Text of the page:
Chris, your view seems to be that politics is fundamentally about the Right, whereas one could say that it is also, significantly, about the Good. A democracy is a commerce of opinion about what constitutes the good life. In a democracy public life is political life. Art is political, fashion is political, architecture is political - which isn't to say that all these things are about justice, but that all these things embody and enact certain values, that is, certain conceptions of good, and are thus thrown into the mix. To call transphobia 'nastiness' is an emotivist's way out of a political encounter. Transphobics are expressing their sense of the good; transsexuals are a threat to what they stand for. To think that it's just a matter of being courteous to transsexuals is to abdicate, in the name of the right, your democratic license to freely imagine, and persuade others of, a good life. In a democracy politics is not only about justice, it is about what kinds of lives we think are worth living.


Marx gives absolutely no reason why specialisation (and thus division) of labour would not be an equally pressing force in a communist society.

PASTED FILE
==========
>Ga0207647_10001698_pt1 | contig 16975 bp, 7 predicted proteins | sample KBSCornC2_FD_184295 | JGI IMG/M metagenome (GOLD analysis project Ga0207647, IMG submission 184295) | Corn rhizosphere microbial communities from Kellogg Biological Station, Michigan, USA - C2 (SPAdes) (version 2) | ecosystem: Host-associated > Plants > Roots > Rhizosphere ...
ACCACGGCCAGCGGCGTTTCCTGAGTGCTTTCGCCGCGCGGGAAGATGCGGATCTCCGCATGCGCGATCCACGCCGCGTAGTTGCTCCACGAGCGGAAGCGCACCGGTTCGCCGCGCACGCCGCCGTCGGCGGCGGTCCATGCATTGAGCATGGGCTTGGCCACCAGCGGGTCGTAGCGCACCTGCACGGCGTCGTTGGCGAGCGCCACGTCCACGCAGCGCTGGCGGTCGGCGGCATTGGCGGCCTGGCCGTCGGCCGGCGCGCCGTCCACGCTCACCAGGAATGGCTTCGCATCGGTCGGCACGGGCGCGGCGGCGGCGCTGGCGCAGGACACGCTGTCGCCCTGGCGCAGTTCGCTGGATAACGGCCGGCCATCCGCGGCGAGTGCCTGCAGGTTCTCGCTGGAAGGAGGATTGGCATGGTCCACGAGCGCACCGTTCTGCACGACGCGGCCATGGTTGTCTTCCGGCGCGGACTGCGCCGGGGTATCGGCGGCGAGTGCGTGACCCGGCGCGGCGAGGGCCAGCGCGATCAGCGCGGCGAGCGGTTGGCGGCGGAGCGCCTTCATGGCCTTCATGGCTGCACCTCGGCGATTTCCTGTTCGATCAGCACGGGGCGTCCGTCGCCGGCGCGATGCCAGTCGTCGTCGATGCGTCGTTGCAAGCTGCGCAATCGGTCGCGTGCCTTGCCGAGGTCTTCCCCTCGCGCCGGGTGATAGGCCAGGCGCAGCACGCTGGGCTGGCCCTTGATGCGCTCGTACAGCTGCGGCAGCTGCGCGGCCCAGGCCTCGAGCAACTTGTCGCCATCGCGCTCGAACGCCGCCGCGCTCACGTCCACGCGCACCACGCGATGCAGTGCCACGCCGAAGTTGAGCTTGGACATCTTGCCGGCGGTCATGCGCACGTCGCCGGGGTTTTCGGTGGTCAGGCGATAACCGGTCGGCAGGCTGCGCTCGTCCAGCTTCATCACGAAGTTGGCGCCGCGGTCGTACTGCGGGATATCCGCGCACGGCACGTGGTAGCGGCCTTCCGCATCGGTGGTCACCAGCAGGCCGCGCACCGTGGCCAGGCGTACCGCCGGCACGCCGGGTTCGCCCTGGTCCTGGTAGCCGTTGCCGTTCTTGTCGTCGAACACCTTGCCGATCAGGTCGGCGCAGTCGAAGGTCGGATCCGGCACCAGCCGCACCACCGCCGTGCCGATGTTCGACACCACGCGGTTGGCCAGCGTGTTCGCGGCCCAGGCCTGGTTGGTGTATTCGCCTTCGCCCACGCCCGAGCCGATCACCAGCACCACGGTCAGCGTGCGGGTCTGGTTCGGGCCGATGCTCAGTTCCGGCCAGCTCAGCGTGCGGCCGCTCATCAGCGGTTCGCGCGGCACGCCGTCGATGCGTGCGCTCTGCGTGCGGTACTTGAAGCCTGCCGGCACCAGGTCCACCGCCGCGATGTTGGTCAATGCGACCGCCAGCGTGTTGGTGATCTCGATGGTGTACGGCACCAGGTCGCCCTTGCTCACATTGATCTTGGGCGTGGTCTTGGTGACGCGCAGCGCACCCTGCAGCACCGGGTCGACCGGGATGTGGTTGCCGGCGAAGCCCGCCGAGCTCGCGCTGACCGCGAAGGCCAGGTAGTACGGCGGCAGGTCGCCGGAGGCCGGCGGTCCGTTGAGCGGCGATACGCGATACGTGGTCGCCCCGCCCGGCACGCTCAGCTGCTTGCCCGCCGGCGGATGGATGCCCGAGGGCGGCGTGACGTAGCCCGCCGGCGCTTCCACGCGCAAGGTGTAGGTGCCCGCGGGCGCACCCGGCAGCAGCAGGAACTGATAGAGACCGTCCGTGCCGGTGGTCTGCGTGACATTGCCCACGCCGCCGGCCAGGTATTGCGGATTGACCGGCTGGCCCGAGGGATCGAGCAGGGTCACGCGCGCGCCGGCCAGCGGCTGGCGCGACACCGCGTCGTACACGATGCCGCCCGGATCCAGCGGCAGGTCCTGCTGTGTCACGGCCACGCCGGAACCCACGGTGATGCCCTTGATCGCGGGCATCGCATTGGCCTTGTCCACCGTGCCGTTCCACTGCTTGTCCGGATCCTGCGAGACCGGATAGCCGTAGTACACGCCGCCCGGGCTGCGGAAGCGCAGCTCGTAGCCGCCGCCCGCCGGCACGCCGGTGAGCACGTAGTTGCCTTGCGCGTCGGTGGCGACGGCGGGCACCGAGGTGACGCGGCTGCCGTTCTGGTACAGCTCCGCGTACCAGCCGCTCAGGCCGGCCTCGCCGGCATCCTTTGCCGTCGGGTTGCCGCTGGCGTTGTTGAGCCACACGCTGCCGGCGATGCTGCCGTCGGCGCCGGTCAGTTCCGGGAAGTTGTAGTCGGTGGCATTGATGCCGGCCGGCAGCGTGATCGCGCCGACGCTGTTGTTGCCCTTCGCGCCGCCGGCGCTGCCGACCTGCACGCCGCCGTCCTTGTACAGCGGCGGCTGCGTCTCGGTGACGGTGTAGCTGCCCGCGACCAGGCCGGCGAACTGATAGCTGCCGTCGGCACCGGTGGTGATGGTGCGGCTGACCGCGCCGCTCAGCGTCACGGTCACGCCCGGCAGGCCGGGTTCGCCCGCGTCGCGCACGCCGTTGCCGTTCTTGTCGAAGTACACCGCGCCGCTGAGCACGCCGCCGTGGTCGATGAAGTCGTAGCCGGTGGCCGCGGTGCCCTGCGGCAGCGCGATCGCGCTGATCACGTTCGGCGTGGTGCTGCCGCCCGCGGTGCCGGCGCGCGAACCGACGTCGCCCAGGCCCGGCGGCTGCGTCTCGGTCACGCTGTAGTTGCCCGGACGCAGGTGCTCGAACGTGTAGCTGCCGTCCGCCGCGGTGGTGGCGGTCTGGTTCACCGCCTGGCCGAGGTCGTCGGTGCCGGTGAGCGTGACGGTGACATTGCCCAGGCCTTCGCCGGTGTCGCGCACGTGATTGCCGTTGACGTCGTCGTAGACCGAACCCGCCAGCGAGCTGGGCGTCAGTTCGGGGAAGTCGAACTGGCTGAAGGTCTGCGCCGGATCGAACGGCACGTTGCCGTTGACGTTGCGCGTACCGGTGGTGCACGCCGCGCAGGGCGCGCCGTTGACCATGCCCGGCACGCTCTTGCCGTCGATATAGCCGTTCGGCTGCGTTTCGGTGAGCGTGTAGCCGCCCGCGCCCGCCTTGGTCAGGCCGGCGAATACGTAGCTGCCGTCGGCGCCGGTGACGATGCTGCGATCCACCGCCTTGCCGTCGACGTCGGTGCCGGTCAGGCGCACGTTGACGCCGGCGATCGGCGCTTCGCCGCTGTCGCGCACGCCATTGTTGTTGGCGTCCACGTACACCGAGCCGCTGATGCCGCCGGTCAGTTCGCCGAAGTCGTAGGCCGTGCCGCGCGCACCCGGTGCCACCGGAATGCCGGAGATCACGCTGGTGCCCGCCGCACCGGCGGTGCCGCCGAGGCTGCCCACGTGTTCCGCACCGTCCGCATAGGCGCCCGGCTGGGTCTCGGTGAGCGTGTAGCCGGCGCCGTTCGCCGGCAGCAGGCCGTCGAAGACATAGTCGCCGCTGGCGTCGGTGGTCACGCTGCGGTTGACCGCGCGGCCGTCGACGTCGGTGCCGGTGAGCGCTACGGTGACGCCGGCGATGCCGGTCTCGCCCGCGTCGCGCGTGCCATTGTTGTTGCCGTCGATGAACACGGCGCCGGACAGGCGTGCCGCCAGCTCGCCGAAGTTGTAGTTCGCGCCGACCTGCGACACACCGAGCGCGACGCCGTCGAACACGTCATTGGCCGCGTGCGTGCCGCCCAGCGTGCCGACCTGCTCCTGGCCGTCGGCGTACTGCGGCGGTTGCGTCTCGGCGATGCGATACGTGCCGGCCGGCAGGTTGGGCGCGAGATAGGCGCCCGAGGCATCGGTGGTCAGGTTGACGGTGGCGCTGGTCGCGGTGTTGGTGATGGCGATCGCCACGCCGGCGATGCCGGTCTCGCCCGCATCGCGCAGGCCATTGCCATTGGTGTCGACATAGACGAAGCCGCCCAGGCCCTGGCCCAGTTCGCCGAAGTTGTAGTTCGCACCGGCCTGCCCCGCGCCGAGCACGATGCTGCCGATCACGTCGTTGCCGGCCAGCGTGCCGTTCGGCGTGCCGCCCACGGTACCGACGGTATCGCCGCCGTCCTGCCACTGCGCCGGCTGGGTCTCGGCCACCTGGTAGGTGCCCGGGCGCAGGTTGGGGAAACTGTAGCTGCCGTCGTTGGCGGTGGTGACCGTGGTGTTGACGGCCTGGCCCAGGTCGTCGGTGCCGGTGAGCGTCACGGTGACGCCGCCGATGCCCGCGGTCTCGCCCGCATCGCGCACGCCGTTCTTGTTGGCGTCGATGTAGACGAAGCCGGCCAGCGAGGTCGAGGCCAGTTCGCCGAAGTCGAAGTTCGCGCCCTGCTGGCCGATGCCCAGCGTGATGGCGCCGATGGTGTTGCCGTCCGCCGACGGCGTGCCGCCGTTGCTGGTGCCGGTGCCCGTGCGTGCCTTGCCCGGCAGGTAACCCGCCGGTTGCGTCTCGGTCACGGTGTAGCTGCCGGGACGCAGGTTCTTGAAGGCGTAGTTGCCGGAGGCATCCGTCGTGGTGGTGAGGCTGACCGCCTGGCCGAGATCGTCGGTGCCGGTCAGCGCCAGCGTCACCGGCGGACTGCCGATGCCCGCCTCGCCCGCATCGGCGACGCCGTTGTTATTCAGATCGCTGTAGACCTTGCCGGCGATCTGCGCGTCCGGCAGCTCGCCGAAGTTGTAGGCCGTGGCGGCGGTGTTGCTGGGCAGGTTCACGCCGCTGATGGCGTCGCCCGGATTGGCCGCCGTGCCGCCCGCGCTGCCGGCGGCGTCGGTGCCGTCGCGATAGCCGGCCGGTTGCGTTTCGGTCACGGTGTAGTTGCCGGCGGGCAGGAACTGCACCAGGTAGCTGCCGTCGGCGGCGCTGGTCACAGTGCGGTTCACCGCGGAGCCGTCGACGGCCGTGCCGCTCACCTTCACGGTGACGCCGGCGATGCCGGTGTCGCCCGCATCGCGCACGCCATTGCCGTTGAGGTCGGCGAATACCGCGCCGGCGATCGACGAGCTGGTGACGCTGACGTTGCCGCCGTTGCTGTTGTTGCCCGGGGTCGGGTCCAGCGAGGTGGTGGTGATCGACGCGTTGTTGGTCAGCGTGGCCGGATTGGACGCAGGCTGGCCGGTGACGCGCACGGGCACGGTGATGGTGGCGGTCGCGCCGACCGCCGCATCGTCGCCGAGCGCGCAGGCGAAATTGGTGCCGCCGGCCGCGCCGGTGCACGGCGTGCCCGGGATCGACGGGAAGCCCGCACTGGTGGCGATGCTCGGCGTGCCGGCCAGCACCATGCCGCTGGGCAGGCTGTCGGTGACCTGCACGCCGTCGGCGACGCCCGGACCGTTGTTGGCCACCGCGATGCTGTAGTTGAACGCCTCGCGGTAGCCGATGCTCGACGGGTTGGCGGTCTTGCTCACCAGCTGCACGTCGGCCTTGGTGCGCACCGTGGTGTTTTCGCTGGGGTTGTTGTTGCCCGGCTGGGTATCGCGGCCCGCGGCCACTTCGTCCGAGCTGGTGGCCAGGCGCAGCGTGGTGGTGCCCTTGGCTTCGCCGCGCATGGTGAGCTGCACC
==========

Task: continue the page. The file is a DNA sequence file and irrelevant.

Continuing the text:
Unless he though it would just be so efficient that workers could piss about being amateur brain surgeons and North Sea fishermen and productivity would still be adequate.


P.S. Didn't Marx advocate the labour theory of value as a fairly central plank of his thinking?

And isn't that one of the world's most patently obvious pile of bollocks?

If you would be interested, a post explaining either why it isn't, or how a rational Marxist deals with it if it is, would be much appreciated.

Kitty Plato

I agree about the difficulties surrounding good and bad surgery. We woud not advocate a person of colour bleaching their skin so why are we happy for a transgender person to undergo surgery

if mind and body are not aligned then why is there no debate around re--aligning the brain's perception to the body rather than vice versa. This sounds reactionary but is in fact Logically the same argument.

I have yet to see any debate around notions of a third way which ttakes us beyond simple bi-gender dichotomies and moves the discussion forward


And regarding the "I just don't understand women" thing, Jean Hannah Edelstein had some excellent suggestions on this a while back: http://www.guardian.co.uk/commentisfree/2012/jan/05/stephen-hawking-top-5-tips-women


Kitty Plato, the problem is that talking therapy doesn't on the whole work for trans people.

Not all trans people have surgery (either they don't want it or other reasons) so it's not just about that, or hormones, although for many trans people they are a life-saver. Even if we consider a situation where trans people can't (aren't allowed, etc) medical treatment as part of their transition, they'll still want to use pronouns and other social aspects that fit with their gender identity. If we're going to deny them of that too, then basically what you're advocating is the trans equivalent of "gay cure" therapy, which has been shown to be dangerous and ineffective.